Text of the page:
Pediatric nurse practitioners care for children and adolescents. They use their understanding of pediatric biology and childhood health to devise treatment strategies, then use their advanced clinical skills to put them into practice. In addition to building their clinical skill set, college courses also teach aspiring pediatric nurses about childhood psychology, making it easier to connect and communicate with children, and counsel them towards making healthier life choices.

Mental Health Nurse Practitioner

Mental health is receiving an unprecedented level of attention today in the US. As a result, more people than ever are turning to hospitals or other mental health institutions for treatment. This specialization favors empathetic nurses who are dedicated to helping patients from various backgrounds cope with mental issues that negatively impact their life. In some instances, the issues may be solved through counseling, or prescribing medication. In other cases, such as drug abuse, the nurse practitioner must develop and implement a plan to address the addiction and ensure the patient doesn’t return to the same habits in the future. Nearly half of the states in the US allow psychiatric-mental health nurse practitioners to practice with little or no oversight from physicians, meaning the types of services they can independently provide vary depending on location.

Family Nurse Practitioner

Family nurse practitioners have the most diverse range of patients, because they specialize in treating men and women across their entire lifespan. They also have the unique role of teaching families how to live healthier lives. As an example, family nurse practitioners have the rewarding opportunity to provide prenatal care to pregnant women, assist in postnatal processes, and then continue providing care as the family grows older. A well-educated family nurse practitioner understands how to promote healthy habits to each member of the family, ensuring they understand how to manage their own health at every stage of their lives. Family nurse practitioners play an essential role even for families without young children; showing couples how they can optimize their health even as they grow older.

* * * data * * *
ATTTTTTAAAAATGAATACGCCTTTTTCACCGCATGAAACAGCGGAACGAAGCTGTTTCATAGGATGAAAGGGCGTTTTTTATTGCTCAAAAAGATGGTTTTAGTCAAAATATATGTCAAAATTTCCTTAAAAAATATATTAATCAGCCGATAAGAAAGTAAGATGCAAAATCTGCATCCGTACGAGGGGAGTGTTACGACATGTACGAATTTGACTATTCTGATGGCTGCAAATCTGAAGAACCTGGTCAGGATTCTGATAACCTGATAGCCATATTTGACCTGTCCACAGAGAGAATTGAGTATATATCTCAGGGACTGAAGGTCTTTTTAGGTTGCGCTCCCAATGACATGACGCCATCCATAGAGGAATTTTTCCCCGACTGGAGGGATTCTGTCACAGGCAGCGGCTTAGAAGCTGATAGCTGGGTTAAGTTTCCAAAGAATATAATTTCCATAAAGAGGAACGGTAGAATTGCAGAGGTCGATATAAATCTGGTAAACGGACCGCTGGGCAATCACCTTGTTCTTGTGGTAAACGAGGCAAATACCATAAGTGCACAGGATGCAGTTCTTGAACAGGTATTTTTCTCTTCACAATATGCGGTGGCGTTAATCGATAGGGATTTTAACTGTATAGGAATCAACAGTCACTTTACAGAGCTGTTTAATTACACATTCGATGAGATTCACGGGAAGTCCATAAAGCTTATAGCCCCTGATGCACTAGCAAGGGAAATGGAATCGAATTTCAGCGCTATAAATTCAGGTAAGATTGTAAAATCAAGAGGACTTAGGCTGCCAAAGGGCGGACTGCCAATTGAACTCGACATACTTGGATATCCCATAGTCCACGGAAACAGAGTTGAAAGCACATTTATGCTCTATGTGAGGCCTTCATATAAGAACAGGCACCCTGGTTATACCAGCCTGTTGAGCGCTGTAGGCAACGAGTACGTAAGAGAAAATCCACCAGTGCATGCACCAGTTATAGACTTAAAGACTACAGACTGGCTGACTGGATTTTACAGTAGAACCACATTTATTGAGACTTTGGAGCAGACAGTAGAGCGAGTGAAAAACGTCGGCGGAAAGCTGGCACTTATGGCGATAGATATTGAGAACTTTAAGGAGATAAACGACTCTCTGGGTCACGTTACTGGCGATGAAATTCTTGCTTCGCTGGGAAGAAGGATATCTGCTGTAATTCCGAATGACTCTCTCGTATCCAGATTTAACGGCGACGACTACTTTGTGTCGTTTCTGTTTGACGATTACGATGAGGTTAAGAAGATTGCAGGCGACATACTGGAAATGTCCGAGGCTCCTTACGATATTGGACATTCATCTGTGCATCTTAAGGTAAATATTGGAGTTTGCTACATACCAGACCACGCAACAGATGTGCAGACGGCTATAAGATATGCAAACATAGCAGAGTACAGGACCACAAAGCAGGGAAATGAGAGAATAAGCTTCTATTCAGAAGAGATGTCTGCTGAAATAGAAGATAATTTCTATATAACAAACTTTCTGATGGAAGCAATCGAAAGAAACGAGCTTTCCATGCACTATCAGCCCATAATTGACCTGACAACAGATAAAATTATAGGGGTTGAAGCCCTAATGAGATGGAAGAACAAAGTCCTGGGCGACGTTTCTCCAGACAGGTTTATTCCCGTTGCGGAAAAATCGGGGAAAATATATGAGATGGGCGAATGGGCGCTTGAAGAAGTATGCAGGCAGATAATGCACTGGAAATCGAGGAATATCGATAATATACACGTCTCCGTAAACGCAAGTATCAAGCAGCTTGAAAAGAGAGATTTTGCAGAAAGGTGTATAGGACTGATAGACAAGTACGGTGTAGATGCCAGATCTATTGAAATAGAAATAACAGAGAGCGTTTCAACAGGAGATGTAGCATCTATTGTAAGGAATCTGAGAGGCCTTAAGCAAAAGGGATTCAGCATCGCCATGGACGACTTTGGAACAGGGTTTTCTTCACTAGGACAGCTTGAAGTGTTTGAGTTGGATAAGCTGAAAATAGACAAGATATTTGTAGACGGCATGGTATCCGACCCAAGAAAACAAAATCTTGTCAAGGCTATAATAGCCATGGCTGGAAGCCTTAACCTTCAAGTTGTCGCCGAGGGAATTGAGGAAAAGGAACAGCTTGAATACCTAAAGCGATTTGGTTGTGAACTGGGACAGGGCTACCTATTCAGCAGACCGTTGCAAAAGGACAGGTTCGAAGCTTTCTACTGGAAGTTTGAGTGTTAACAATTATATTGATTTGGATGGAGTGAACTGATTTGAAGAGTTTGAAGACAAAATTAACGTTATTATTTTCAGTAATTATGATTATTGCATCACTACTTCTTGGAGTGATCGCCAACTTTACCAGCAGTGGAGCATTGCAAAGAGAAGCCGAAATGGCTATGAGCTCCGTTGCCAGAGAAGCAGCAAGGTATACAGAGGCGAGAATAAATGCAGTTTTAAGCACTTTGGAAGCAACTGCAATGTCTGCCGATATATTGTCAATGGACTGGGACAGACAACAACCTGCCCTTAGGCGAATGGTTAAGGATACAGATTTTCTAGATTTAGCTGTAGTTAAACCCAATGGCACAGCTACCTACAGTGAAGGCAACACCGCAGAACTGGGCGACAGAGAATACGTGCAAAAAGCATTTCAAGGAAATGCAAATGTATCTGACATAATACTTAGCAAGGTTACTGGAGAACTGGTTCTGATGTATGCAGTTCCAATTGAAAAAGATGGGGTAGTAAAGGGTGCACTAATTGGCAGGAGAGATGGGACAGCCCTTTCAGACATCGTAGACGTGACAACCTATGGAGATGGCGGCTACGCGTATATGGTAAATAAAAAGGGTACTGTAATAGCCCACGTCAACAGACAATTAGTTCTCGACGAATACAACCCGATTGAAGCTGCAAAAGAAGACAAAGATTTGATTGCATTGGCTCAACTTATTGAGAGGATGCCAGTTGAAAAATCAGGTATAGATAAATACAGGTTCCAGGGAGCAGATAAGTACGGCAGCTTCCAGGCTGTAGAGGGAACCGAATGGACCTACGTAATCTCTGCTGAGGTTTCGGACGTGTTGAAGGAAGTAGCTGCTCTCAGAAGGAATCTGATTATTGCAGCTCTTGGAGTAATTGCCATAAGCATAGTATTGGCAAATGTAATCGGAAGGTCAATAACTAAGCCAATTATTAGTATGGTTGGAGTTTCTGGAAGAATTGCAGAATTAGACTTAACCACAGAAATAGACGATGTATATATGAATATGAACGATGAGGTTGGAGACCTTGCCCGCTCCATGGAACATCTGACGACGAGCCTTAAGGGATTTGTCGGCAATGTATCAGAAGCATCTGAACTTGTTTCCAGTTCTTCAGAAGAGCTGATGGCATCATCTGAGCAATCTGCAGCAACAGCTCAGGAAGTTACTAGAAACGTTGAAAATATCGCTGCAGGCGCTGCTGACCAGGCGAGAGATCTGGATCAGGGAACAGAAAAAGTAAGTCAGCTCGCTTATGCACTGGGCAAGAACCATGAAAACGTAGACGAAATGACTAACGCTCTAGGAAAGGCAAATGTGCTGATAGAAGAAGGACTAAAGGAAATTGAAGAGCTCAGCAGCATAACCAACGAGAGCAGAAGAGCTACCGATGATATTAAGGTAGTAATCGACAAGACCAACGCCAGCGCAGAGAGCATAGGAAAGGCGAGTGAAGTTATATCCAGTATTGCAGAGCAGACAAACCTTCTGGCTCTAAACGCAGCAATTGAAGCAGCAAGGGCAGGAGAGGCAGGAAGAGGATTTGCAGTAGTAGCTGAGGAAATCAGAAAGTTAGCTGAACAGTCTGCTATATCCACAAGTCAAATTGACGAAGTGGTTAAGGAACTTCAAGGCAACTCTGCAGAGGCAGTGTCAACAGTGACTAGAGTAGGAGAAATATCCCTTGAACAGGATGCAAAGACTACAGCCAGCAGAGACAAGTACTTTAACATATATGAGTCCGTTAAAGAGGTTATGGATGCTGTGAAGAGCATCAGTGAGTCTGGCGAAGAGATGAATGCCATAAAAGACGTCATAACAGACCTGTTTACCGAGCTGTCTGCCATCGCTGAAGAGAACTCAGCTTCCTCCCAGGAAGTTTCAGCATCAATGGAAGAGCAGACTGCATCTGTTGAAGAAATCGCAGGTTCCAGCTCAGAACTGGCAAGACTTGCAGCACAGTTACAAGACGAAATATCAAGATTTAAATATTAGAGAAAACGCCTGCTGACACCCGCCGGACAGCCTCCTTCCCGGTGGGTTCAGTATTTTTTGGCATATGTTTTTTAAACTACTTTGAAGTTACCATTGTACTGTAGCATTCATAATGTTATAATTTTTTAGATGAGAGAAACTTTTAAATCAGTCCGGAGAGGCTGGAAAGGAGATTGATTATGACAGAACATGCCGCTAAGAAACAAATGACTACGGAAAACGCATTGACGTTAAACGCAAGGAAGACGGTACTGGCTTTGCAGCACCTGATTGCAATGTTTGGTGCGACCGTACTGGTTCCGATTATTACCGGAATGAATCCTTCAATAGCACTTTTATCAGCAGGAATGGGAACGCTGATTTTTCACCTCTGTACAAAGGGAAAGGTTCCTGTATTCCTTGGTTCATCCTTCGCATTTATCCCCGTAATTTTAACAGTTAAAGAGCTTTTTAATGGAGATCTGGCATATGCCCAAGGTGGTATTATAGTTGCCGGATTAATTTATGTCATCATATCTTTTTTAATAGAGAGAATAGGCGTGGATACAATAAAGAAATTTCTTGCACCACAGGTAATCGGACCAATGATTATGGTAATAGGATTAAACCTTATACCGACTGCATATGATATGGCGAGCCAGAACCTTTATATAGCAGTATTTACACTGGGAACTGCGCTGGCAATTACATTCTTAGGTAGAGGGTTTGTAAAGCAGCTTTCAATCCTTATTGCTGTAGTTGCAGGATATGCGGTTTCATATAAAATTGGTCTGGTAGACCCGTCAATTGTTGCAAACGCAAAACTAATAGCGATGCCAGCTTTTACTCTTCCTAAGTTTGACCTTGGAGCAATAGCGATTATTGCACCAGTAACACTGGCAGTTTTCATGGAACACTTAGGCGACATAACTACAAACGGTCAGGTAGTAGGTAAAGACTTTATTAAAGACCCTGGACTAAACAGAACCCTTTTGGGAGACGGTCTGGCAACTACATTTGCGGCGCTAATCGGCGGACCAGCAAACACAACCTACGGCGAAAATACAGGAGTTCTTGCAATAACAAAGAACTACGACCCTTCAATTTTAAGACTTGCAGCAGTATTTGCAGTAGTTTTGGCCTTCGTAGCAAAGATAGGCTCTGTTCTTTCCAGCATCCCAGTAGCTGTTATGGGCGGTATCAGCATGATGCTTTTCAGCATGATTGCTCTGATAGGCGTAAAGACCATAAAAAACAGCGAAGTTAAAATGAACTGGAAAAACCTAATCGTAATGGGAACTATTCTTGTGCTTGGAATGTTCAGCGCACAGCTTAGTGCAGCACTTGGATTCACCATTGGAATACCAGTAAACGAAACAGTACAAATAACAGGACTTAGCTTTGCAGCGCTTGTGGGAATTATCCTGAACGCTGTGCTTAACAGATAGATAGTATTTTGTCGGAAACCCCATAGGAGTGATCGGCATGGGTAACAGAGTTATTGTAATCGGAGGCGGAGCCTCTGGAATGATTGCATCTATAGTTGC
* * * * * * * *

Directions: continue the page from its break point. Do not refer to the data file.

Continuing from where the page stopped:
The answer to the question “Why become a nurse practitioner,” is not a simple one, because there are many reasons to make that choice. Apart from helping mitigate the nursing shortage, becoming a nurse practitioner means taking responsibility to help improve the overall health of the country’s population, and raising awareness of public health issues and their treatment. Experienced nurses who wish to further pursue their passion for helping others should consider earning their Doctor of Nursing Practice (DNP) degree. Specializing in a practice area, and gaining skills highly valued by employers, can position nurses to re-enter the health care field as nurse practitioners in the field of their choosing.

Learn More

The demand for nurses continues to increase, and the need for professionals with doctorates in the nursing field will only grow. Place yourself on the cutting edge of nursing practice by earning your online DNP degree from Regis College. Speak with an admission adviser today about how Regis College’s online BSN to DNP program can help prepare you for the future of nursing in America.

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What Can I Do With a BSN-DNP Degree?

5 Reasons to Get a BSN to DNP Online




Bureau of Labor Statistics